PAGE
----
A student of Torah approaches the Pesach seder with this attitude. We
recount the story of our exodus from Egypt and our birth as a nation of
servants of G-d. We internalize the teachings of the seder, and we come to
a greater clarity and commitment to show G-d our recognition and
appreciation in a tangible, ongoing fashion.
15 Steps To Freedom
by Rabbi Shraga Simmons
A Jewish man is waiting in line to be knighted by the Queen of England. He is
supposed to kneel and recite a sentence in Latin. When it comes his turn, the
Queen taps him on the shoulders with the sword -- and in the panic of
excitement he forgets the Latin line. Thinking quickly, he recites the only
other line he knows in a foreign language which he remembers from the
Passover Seder: "Mah nishtana ha-lailah ha-zeh mi-kol ha-leilot." The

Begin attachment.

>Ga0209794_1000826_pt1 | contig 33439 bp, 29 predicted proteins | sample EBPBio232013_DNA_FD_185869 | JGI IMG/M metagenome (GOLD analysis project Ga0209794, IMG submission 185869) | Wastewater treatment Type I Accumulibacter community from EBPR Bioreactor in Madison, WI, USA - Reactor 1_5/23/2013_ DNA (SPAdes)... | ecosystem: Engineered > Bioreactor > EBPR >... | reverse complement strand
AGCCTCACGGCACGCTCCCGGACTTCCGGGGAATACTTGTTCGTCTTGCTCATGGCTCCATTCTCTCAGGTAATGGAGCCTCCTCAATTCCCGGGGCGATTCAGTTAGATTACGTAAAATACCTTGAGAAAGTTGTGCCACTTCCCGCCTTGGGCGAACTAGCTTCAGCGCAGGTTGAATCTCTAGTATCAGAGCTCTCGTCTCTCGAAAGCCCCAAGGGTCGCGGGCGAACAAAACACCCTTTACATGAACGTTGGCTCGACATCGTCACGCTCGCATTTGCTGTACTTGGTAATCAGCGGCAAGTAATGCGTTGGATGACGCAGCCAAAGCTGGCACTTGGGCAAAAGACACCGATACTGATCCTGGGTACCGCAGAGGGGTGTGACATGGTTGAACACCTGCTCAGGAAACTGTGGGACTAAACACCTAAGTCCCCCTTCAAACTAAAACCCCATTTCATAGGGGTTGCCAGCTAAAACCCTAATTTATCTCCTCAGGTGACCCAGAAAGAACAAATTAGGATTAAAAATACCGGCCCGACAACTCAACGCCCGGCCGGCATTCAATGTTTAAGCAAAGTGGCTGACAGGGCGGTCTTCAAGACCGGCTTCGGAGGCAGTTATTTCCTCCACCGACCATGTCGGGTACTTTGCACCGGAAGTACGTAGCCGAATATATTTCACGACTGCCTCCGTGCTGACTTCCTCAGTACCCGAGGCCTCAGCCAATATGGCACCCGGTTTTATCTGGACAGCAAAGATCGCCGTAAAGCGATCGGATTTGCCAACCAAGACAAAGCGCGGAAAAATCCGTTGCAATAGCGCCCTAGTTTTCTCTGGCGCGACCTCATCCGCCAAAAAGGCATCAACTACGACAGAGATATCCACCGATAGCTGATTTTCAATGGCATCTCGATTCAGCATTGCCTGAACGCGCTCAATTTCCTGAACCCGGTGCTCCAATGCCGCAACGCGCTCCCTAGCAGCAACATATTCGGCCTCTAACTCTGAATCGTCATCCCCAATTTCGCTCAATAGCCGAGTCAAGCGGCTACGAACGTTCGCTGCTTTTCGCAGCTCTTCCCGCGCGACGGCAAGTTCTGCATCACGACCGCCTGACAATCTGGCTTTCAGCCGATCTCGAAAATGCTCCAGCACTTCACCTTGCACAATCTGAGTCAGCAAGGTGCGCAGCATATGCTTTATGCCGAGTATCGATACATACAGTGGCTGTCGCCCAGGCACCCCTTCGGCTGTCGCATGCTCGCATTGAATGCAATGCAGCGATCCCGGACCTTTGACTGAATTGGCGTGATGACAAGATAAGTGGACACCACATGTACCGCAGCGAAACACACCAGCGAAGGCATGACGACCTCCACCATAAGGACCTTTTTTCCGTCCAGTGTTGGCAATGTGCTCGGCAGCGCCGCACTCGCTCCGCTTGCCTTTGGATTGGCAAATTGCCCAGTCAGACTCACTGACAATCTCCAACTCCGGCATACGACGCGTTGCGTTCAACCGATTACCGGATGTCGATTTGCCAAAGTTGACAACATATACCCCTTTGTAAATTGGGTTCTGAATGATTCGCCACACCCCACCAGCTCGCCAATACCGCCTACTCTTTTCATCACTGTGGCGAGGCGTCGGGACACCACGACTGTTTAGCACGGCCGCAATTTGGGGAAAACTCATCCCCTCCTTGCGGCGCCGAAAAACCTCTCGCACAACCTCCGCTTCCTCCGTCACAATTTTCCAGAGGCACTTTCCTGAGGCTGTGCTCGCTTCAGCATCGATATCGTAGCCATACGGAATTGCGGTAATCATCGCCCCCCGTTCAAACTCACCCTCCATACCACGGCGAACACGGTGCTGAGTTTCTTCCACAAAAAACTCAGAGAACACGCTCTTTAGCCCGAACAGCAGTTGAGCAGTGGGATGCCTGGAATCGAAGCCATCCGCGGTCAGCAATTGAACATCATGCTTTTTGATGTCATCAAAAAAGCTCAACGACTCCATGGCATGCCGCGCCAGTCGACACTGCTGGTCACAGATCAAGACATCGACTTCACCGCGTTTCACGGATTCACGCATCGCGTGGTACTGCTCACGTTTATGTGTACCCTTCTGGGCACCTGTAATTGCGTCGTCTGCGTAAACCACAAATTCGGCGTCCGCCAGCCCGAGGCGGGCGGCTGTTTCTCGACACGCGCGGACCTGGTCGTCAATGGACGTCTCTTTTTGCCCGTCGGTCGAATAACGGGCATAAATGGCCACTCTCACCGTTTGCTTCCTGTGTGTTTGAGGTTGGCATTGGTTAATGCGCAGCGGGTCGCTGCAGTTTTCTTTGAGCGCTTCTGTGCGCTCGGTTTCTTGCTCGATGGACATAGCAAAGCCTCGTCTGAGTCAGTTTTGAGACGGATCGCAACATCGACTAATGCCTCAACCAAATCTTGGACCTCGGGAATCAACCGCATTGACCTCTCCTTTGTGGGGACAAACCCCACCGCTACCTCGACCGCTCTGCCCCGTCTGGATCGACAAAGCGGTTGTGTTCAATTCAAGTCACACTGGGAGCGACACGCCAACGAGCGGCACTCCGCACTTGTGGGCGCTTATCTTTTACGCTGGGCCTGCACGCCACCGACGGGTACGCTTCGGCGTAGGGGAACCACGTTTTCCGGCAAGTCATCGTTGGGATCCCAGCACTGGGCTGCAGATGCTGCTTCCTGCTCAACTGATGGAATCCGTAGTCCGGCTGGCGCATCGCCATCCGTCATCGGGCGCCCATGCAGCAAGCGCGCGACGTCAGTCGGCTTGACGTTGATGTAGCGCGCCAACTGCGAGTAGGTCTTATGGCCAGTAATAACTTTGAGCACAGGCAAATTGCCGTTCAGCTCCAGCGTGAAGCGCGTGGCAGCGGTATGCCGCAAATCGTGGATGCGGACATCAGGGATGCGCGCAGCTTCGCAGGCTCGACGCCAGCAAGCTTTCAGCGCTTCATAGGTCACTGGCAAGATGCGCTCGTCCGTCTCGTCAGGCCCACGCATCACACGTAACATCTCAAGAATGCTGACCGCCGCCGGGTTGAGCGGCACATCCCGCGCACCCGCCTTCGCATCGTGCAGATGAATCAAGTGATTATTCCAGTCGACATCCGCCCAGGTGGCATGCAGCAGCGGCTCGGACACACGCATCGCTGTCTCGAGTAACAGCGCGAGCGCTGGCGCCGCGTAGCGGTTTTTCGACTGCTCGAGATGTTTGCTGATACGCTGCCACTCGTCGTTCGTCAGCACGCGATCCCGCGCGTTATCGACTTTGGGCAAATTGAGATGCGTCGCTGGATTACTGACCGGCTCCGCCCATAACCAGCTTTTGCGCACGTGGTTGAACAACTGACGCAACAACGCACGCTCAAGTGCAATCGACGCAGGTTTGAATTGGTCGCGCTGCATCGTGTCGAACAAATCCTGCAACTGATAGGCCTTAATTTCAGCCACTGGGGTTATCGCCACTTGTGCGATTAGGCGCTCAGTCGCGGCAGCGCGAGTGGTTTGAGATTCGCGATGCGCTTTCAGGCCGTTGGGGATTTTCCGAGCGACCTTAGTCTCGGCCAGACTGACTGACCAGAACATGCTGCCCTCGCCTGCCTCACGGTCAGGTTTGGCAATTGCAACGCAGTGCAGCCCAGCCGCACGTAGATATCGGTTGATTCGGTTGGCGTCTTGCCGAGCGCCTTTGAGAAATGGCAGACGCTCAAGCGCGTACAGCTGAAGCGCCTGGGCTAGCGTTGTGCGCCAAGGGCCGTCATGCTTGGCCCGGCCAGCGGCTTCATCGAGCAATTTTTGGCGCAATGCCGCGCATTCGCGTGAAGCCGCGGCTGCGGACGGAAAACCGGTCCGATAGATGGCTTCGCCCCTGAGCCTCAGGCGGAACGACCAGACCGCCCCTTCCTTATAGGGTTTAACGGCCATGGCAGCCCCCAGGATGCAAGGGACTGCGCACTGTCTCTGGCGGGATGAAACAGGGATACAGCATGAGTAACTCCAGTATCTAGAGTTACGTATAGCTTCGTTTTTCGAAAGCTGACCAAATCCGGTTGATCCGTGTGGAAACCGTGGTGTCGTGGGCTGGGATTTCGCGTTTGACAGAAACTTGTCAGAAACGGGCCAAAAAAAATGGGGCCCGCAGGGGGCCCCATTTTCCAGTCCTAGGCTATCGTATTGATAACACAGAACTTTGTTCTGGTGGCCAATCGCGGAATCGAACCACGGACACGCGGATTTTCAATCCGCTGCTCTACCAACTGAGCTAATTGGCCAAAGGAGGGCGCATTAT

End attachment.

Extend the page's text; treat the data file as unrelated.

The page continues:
puzzled Queen turns to her advisor and asks, "Why is this knight different
from all other knights?"
Passover is the time when each Jew embarks on a personal journey from slavery
to freedom. In order to guide us in our quest, the Sages carefully wrote a
book outlining 15 steps to freedom. It's called the hagada. The Sages say
that Passover occurs on the 15th of Nissan (the Jewish month), to teach us
that just as the moon waxes for 15 days, so too our growth must be in 15
gradual steps. Think of these as 15 pieces of the Passover puzzle. Assemble
them all and you've got freedom!
To begin the Seder, we make kiddush and sanctify the day. The word "kiddush"
means special and unique. The first step to personal freedom is to recognize
that you are special. You have a distinct combination of talents, skills and
experiences that qualifies you to make a unique contribution to the world. In